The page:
A straight-shooting article in Healthcare Technology Online provides a overview of the EHR and Health Information Exchange (HIE) mess in the US. Essentially our major EHR systems (Cerner, McKesson, athenahealth, Greenway, Epic) don’t interchange data well, if at all–and the 600-odd practice EHRs were built on siloed designs, existing software and used proprietary formats, often in a rush to take advantage of Federal subsidy programs in Stage 1 Meaningful Use–as HTO’s EIC Ken Congdon stated, “electronic filing cabinets”–and heavily outsourced. Well, it’s now ‘uh-oh’ time as a key part of Stage 2 MU is interoperability. Basically we now have a set of what this Editor would term ‘paste ons’ and ‘add-ins’ to facilitate data exchange between systems that speak different languages (Editor’s emphasis):
…direct protocol (a standards-based method for allowing participants to send authenticated and secure messages via the National Health Information Network), as well as those developed by HL7 (Health Level Seven), a nonprofit global health IT standards organization, provide EHR users with the building blocks for exchanging data. Blue Button, an application developed by the VA that allows patients to download their own health records, is also being adopted and manipulated by EHR vendors and independent developers as a way for providers to exchange data between systems. Moreover, regional and state-run HIEs offer healthcare providers in several parts of the country a network they can join (and technology infrastructure they can leverage) to share health data with other HIE members.
Some systems work well–EHR and pharmacy systems seem to. However, EHR to EHR interfaces are up to the provider and are expensive. Sharing/translation does not mean that all information makes it over without getting ‘bruised’ or having to be reentered manually. HIEs, acting as a focal point for data exchange, are also generally non-profit; the exchange platforms cost millions to develop and further millions to maintain–and buy-in is low, as the article states. Fixing The EHR Interoperability Mess (free registration may be required)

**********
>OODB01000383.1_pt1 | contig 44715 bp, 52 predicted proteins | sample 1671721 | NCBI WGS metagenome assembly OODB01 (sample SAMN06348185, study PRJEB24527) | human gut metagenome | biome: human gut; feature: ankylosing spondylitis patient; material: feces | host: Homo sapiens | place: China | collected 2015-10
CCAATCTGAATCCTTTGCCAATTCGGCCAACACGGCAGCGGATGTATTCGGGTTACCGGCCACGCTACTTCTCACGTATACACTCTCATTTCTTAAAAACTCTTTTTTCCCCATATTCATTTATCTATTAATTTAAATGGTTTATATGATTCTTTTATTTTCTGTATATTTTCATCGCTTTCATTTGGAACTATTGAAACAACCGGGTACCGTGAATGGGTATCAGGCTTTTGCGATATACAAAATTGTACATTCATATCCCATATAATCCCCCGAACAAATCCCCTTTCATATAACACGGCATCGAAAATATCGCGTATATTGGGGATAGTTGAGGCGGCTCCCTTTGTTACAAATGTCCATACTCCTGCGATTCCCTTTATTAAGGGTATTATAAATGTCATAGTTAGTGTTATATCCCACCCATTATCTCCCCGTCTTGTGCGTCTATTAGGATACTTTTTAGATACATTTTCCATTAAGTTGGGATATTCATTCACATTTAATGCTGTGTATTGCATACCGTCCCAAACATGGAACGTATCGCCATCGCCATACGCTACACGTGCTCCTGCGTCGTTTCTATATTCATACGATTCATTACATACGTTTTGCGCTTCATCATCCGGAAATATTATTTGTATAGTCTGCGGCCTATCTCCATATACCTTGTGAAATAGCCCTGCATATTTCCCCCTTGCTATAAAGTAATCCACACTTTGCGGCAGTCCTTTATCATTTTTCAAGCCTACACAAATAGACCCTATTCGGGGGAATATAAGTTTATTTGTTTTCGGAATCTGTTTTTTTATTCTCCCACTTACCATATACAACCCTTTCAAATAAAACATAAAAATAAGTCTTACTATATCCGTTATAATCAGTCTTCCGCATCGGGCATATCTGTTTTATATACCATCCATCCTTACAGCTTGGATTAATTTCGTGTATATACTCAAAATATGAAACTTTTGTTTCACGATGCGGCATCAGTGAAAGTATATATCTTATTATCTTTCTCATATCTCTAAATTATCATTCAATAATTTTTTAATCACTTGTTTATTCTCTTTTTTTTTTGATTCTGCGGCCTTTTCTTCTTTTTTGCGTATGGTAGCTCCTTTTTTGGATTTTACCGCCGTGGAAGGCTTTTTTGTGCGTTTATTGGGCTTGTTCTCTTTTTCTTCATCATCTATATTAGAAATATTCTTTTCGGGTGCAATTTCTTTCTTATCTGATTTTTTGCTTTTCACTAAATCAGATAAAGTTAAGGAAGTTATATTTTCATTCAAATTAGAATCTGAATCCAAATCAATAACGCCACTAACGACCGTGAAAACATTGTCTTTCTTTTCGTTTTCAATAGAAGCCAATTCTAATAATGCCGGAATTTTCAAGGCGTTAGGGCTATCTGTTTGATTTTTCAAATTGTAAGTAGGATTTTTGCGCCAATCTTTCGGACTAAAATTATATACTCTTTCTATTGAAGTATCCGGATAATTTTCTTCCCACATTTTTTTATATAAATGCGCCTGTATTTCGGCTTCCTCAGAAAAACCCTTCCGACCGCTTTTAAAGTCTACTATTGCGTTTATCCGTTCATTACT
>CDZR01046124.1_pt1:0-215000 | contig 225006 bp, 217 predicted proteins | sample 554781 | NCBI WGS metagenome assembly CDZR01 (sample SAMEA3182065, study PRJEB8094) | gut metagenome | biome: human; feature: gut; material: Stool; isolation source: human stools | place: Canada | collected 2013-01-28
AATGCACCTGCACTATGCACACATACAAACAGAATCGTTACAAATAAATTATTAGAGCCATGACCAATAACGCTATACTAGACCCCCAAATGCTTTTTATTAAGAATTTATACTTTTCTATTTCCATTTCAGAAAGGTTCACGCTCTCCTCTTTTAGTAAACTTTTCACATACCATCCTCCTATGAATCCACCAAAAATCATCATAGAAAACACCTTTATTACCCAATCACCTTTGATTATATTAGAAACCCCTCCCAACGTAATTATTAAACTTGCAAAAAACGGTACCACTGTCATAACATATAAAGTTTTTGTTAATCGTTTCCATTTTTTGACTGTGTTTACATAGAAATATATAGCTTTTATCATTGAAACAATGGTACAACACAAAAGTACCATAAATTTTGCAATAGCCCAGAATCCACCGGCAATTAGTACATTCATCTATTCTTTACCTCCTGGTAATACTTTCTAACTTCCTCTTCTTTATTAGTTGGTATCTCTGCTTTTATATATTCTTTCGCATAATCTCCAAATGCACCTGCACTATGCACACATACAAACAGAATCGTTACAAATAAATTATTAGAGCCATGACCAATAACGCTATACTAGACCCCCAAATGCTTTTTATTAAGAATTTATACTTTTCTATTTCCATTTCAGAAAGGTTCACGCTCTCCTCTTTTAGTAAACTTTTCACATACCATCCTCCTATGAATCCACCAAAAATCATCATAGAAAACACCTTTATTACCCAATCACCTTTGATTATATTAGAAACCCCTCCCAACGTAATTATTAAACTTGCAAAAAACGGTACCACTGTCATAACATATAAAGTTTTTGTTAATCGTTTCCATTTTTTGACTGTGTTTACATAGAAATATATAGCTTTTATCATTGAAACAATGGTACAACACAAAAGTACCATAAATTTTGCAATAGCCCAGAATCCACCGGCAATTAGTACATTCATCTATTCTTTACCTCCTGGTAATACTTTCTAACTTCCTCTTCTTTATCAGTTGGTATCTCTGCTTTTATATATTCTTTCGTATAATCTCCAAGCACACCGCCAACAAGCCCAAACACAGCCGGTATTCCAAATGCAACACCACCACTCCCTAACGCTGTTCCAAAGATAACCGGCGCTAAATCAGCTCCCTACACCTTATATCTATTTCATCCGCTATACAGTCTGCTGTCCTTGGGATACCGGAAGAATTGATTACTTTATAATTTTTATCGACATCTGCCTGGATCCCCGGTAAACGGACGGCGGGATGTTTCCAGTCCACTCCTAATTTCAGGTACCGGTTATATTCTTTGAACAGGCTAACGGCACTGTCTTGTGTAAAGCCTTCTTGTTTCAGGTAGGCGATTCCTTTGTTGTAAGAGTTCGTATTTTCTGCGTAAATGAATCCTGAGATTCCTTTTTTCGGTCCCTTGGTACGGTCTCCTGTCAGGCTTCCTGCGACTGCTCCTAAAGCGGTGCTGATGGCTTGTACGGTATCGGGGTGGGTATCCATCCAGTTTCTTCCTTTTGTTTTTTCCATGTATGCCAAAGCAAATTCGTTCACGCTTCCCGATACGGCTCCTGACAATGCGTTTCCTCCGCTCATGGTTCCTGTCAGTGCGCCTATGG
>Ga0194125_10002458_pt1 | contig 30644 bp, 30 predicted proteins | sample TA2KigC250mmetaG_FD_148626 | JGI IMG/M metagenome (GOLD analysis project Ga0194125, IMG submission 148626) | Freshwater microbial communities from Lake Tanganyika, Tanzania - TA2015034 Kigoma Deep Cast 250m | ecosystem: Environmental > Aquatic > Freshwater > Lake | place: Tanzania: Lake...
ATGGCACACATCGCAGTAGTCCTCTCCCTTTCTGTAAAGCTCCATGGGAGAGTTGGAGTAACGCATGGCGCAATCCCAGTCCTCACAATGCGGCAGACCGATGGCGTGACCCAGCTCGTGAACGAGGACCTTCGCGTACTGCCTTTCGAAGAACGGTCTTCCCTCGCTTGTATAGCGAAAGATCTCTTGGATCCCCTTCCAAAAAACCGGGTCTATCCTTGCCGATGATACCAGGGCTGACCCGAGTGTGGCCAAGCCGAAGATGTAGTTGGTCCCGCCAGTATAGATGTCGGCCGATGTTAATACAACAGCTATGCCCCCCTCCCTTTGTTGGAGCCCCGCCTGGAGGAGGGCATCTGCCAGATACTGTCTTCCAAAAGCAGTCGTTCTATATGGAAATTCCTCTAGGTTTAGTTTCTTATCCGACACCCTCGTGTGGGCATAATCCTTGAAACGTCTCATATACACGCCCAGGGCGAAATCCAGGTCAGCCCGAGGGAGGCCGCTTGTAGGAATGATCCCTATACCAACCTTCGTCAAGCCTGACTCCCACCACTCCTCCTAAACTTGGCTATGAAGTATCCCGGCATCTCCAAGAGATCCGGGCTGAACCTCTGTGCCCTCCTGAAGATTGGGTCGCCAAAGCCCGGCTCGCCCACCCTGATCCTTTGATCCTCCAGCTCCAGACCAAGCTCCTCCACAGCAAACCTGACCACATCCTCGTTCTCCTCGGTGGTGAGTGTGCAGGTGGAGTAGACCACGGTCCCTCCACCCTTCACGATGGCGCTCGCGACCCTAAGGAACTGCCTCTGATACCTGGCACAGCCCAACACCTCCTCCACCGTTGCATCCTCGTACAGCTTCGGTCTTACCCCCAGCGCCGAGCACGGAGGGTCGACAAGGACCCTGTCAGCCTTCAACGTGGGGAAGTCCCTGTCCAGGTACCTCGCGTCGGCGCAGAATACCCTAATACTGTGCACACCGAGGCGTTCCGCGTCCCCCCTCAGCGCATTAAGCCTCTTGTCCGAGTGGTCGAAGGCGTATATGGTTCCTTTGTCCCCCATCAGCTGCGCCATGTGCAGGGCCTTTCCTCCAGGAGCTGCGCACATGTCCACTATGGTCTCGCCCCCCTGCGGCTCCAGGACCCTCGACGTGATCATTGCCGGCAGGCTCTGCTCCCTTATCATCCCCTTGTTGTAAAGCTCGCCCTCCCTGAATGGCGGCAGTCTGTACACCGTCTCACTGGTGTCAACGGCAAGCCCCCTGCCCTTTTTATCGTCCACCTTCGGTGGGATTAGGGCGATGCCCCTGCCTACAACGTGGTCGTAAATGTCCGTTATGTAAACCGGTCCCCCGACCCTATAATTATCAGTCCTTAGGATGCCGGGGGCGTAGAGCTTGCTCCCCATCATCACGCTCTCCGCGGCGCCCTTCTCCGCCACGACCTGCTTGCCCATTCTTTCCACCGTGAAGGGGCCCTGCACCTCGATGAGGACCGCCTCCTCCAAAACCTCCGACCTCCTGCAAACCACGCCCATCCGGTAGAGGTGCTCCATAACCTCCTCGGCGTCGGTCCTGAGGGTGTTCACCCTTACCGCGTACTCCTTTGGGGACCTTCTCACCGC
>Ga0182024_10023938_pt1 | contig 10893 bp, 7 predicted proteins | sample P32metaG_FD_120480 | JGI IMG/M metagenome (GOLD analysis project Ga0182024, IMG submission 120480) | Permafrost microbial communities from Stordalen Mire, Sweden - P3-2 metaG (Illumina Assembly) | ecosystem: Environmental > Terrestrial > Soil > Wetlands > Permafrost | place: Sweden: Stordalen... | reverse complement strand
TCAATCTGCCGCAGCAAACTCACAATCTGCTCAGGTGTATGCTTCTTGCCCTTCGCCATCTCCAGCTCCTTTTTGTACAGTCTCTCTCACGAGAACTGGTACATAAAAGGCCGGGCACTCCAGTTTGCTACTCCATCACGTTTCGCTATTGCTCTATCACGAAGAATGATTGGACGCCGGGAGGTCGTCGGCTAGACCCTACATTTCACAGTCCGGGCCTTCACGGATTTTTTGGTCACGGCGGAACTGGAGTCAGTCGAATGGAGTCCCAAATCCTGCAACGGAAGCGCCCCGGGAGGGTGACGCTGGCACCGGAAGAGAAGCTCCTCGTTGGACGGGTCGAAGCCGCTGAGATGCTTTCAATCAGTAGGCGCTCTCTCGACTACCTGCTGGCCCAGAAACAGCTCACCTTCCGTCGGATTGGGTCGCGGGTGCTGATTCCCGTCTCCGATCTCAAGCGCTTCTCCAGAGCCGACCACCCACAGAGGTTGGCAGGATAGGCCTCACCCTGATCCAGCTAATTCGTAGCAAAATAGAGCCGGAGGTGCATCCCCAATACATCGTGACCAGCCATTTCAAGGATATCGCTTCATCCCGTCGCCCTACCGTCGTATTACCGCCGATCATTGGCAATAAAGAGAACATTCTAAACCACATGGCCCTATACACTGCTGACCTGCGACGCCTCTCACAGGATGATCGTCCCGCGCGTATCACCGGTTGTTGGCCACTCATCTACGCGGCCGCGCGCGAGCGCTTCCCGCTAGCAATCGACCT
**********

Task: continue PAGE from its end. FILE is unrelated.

(Updated 8/7 pm for Editor Donna’s POV) This is what happens when you rush adoption and development processes that should take years in order to gain quick subsidy money, and non-healthcare entities (that is you, the US Government) encouraged this, distorting the process. The private and public waste of scarce healthcare funds is appalling, and the disruption to the healthcare system is unforgivable–especially in practices where doctors and managers in many cases have been sold a bill of goods, and they are revolting by changing EHRs, going back to paper or retiring. And the Government should look to itself first. Look no further than to the multiple failures of two branches of the US government, Veterans Affairs and Department of Defense, which have the responsibility for current and veteran members of our Armed Services. They have failed spectacularly in serving Those Who Have Served not only the integration of their two EHRs but also in updating their basic architecture [TTA 27 July ‘Pondering the Squandering’… and 3 Apr ‘Behind the Magic 8 Ball’ both review the sad details.] The belief that HIEs with limited funding will solve the interoperability problem is Magic Thinking. At least one move in this direction makes sense: the CommonWell Alliance of six EHR heavy hitters to work on ‘data liquidity’ [TTA 5 Mar announced at HIMSS], but this may be another ‘uh-oh’ and face saving.
With basic, necessary health and patient information stuck in systems and getting lost in translation, how can anyone rationally expect that personal data from telehealth devices will be integrated anytime soon, in any meaningful way? Does this mean that parallel, separate systems and platforms will continue to develop–and yet another wave of integration?